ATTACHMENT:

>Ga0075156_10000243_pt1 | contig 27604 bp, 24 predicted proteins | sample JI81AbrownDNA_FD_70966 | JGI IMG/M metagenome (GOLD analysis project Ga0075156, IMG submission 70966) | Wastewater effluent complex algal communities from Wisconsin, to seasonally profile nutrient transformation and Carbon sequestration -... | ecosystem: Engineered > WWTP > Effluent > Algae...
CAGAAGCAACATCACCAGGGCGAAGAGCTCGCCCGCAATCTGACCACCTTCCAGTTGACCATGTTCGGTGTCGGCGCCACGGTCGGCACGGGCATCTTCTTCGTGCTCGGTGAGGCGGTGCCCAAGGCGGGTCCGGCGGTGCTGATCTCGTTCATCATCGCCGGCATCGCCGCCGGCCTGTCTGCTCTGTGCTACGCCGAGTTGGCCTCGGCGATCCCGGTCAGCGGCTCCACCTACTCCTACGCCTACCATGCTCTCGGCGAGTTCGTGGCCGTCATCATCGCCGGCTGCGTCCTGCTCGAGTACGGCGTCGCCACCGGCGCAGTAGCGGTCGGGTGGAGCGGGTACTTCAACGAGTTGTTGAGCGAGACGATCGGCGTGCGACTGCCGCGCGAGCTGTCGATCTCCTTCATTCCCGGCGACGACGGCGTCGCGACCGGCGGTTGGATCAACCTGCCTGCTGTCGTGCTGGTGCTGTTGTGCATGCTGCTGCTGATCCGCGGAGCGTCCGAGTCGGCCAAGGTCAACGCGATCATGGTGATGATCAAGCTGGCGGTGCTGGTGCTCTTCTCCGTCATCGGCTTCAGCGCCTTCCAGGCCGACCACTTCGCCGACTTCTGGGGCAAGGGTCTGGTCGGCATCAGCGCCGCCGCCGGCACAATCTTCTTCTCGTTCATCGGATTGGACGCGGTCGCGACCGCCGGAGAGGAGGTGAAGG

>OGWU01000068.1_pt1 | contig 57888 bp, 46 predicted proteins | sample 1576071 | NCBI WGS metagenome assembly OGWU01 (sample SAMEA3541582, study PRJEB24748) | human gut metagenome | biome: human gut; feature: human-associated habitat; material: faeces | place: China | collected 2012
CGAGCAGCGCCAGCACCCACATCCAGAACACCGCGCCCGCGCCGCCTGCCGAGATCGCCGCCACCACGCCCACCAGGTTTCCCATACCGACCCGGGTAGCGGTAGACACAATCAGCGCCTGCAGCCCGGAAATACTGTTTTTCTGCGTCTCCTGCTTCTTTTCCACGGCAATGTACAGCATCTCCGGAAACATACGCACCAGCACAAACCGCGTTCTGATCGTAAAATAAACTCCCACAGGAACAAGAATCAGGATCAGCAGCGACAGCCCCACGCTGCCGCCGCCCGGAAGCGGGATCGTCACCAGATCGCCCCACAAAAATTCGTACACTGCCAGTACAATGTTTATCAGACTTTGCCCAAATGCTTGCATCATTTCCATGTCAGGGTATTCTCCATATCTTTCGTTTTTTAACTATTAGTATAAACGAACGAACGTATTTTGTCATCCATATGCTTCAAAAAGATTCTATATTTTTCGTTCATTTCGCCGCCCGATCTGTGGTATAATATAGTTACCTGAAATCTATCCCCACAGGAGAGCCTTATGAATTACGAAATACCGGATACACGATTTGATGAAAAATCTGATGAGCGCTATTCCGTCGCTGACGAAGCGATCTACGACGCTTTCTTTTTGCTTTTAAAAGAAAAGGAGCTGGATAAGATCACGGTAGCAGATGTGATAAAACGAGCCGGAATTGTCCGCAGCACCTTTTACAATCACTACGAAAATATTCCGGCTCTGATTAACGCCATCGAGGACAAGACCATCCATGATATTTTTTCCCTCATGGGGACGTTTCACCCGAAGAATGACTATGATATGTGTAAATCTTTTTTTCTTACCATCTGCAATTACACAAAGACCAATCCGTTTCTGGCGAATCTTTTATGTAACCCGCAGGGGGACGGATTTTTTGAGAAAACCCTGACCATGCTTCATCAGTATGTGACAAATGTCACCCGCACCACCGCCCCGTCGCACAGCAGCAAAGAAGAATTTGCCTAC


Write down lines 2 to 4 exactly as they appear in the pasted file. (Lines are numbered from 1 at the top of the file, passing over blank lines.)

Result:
CAGAAGCAACATCACCAGGGCGAAGAGCTCGCCCGCAATCTGACCACCTTCCAGTTGACCATGTTCGGTGTCGGCGCCACGGTCGGCACGGGCATCTTCTTCGTGCTCGGTGAGGCGGTGCCCAAGGCGGGTCCGGCGGTGCTGATCTCGTTCATCATCGCCGGCATCGCCGCCGGCCTGTCTGCTCTGTGCTACGCCGAGTTGGCCTCGGCGATCCCGGTCAGCGGCTCCACCTACTCCTACGCCTACCATGCTCTCGGCGAGTTCGTGGCCGTCATCATCGCCGGCTGCGTCCTGCTCGAGTACGGCGTCGCCACCGGCGCAGTAGCGGTCGGGTGGAGCGGGTACTTCAACGAGTTGTTGAGCGAGACGATCGGCGTGCGACTGCCGCGCGAGCTGTCGATCTCCTTCATTCCCGGCGACGACGGCGTCGCGACCGGCGGTTGGATCAACCTGCCTGCTGTCGTGCTGGTGCTGTTGTGCATGCTGCTGCTGATCCGCGGAGCGTCCGAGTCGGCCAAGGTCAACGCGATCATGGTGATGATCAAGCTGGCGGTGCTGGTGCTCTTCTCCGTCATCGGCTTCAGCGCCTTCCAGGCCGACCACTTCGCCGACTTCTGGGGCAAGGGTCTGGTCGGCATCAGCGCCGCCGCCGGCACAATCTTCTTCTCGTTCATCGGATTGGACGCGGTCGCGACCGCCGGAGAGGAGGTGAAGG

>OGWU01000068.1_pt1 | contig 57888 bp, 46 predicted proteins | sample 1576071 | NCBI WGS metagenome assembly OGWU01 (sample SAMEA3541582, study PRJEB24748) | human gut metagenome | biome: human gut; feature: human-associated habitat; material: faeces | place: China | collected 2012
CGAGCAGCGCCAGCACCCACATCCAGAACACCGCGCCCGCGCCGCCTGCCGAGATCGCCGCCACCACGCCCACCAGGTTTCCCATACCGACCCGGGTAGCGGTAGACACAATCAGCGCCTGCAGCCCGGAAATACTGTTTTTCTGCGTCTCCTGCTTCTTTTCCACGGCAATGTACAGCATCTCCGGAAACATACGCACCAGCACAAACCGCGTTCTGATCGTAAAATAAACTCCCACAGGAACAAGAATCAGGATCAGCAGCGACAGCCCCACGCTGCCGCCGCCCGGAAGCGGGATCGTCACCAGATCGCCCCACAAAAATTCGTACACTGCCAGTACAATGTTTATCAGACTTTGCCCAAATGCTTGCATCATTTCCATGTCAGGGTATTCTCCATATCTTTCGTTTTTTAACTATTAGTATAAACGAACGAACGTATTTTGTCATCCATATGCTTCAAAAAGATTCTATATTTTTCGTTCATTTCGCCGCCCGATCTGTGGTATAATATAGTTACCTGAAATCTATCCCCACAGGAGAGCCTTATGAATTACGAAATACCGGATACACGATTTGATGAAAAATCTGATGAGCGCTATTCCGTCGCTGACGAAGCGATCTACGACGCTTTCTTTTTGCTTTTAAAAGAAAAGGAGCTGGATAAGATCACGGTAGCAGATGTGATAAAACGAGCCGGAATTGTCCGCAGCACCTTTTACAATCACTACGAAAATATTCCGGCTCTGATTAACGCCATCGAGGACAAGACCATCCATGATATTTTTTCCCTCATGGGGACGTTTCACCCGAAGAATGACTATGATATGTGTAAATCTTTTTTTCTTACCATCTGCAATTACACAAAGACCAATCCGTTTCTGGCGAATCTTTTATGTAACCCGCAGGGGGACGGATTTTTTGAGAAAACCCTGACCATGCTTCATCAGTATGTGACAAATGTCACCCGCACCACCGCCCCGTCGCACAGCAGCAAAGAAGAATTTGCCTAC